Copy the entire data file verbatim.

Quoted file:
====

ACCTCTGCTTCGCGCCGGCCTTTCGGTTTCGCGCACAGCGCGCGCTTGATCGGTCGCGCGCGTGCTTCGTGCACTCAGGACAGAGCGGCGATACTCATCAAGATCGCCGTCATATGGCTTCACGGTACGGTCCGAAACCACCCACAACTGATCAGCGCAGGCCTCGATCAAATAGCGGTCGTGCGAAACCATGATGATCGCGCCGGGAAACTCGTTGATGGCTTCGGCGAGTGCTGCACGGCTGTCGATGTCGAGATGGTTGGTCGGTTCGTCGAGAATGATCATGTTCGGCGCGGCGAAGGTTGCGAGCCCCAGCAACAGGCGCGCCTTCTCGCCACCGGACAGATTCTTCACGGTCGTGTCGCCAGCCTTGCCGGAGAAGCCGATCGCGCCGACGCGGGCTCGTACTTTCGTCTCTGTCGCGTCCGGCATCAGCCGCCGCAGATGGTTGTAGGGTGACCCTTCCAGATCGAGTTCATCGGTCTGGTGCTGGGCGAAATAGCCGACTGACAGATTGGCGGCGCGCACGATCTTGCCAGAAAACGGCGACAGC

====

ACCTCTGCTTCGCGCCGGCCTTTCGGTTTCGCGCACAGCGCGCGCTTGATCGGTCGCGCGCGTGCTTCGTGCACTCAGGACAGAGCGGCGATACTCATCAAGATCGCCGTCATATGGCTTCACGGTACGGTCCGAAACCACCCACAACTGATCAGCGCAGGCCTCGATCAAATAGCGGTCGTGCGAAACCATGATGATCGCGCCGGGAAACTCGTTGATGGCTTCGGCGAGTGCTGCACGGCTGTCGATGTCGAGATGGTTGGTCGGTTCGTCGAGAATGATCATGTTCGGCGCGGCGAAGGTTGCGAGCCCCAGCAACAGGCGCGCCTTCTCGCCACCGGACAGATTCTTCACGGTCGTGTCGCCAGCCTTGCCGGAGAAGCCGATCGCGCCGACGCGGGCTCGTACTTTCGTCTCTGTCGCGTCCGGCATCAGCCGCCGCAGATGGTTGTAGGGTGACCCTTCCAGATCGAGTTCATCGGTCTGGTGCTGGGCGAAATAGCCGACTGACAGATTGGCGGCGCGCACGATCTTGCCAGAAAACGGCGACAGC